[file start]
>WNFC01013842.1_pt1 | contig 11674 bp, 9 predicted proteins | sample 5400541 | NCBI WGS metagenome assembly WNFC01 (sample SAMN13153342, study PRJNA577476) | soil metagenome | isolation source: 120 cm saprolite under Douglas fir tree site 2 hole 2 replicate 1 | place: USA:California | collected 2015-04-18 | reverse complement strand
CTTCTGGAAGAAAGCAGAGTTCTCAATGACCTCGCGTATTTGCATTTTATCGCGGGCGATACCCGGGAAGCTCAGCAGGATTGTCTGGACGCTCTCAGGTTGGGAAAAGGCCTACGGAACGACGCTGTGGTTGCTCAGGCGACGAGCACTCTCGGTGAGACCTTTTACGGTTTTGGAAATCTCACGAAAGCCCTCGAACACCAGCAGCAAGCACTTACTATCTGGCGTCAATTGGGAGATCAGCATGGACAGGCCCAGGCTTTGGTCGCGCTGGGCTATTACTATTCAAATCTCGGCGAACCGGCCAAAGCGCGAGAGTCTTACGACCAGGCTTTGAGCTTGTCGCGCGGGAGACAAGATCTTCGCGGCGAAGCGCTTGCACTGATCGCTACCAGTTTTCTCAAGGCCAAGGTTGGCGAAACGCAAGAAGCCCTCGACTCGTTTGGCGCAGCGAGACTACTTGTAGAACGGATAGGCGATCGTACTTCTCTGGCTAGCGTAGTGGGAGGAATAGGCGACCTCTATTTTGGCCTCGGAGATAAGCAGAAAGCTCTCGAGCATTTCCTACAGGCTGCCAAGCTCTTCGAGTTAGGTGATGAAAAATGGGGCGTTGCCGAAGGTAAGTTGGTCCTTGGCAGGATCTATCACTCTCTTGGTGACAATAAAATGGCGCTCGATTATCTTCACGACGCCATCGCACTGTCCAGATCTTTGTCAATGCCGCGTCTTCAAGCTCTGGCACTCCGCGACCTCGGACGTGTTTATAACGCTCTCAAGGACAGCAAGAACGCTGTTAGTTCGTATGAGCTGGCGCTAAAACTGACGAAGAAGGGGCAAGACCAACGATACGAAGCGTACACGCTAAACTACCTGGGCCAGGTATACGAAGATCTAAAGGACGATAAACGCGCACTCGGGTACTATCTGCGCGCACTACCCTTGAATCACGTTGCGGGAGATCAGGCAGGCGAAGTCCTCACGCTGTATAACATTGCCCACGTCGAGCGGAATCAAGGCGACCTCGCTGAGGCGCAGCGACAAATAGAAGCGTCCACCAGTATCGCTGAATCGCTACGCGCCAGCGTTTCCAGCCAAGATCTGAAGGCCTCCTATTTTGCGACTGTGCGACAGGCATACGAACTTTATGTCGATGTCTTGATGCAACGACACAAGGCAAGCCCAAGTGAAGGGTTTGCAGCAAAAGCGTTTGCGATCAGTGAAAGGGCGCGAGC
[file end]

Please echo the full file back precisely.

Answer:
>WNFC01013842.1_pt1 | contig 11674 bp, 9 predicted proteins | sample 5400541 | NCBI WGS metagenome assembly WNFC01 (sample SAMN13153342, study PRJNA577476) | soil metagenome | isolation source: 120 cm saprolite under Douglas fir tree site 2 hole 2 replicate 1 | place: USA:California | collected 2015-04-18 | reverse complement strand
CTTCTGGAAGAAAGCAGAGTTCTCAATGACCTCGCGTATTTGCATTTTATCGCGGGCGATACCCGGGAAGCTCAGCAGGATTGTCTGGACGCTCTCAGGTTGGGAAAAGGCCTACGGAACGACGCTGTGGTTGCTCAGGCGACGAGCACTCTCGGTGAGACCTTTTACGGTTTTGGAAATCTCACGAAAGCCCTCGAACACCAGCAGCAAGCACTTACTATCTGGCGTCAATTGGGAGATCAGCATGGACAGGCCCAGGCTTTGGTCGCGCTGGGCTATTACTATTCAAATCTCGGCGAACCGGCCAAAGCGCGAGAGTCTTACGACCAGGCTTTGAGCTTGTCGCGCGGGAGACAAGATCTTCGCGGCGAAGCGCTTGCACTGATCGCTACCAGTTTTCTCAAGGCCAAGGTTGGCGAAACGCAAGAAGCCCTCGACTCGTTTGGCGCAGCGAGACTACTTGTAGAACGGATAGGCGATCGTACTTCTCTGGCTAGCGTAGTGGGAGGAATAGGCGACCTCTATTTTGGCCTCGGAGATAAGCAGAAAGCTCTCGAGCATTTCCTACAGGCTGCCAAGCTCTTCGAGTTAGGTGATGAAAAATGGGGCGTTGCCGAAGGTAAGTTGGTCCTTGGCAGGATCTATCACTCTCTTGGTGACAATAAAATGGCGCTCGATTATCTTCACGACGCCATCGCACTGTCCAGATCTTTGTCAATGCCGCGTCTTCAAGCTCTGGCACTCCGCGACCTCGGACGTGTTTATAACGCTCTCAAGGACAGCAAGAACGCTGTTAGTTCGTATGAGCTGGCGCTAAAACTGACGAAGAAGGGGCAAGACCAACGATACGAAGCGTACACGCTAAACTACCTGGGCCAGGTATACGAAGATCTAAAGGACGATAAACGCGCACTCGGGTACTATCTGCGCGCACTACCCTTGAATCACGTTGCGGGAGATCAGGCAGGCGAAGTCCTCACGCTGTATAACATTGCCCACGTCGAGCGGAATCAAGGCGACCTCGCTGAGGCGCAGCGACAAATAGAAGCGTCCACCAGTATCGCTGAATCGCTACGCGCCAGCGTTTCCAGCCAAGATCTGAAGGCCTCCTATTTTGCGACTGTGCGACAGGCATACGAACTTTATGTCGATGTCTTGATGCAACGACACAAGGCAAGCCCAAGTGAAGGGTTTGCAGCAAAAGCGTTTGCGATCAGTGAAAGGGCGCGAGC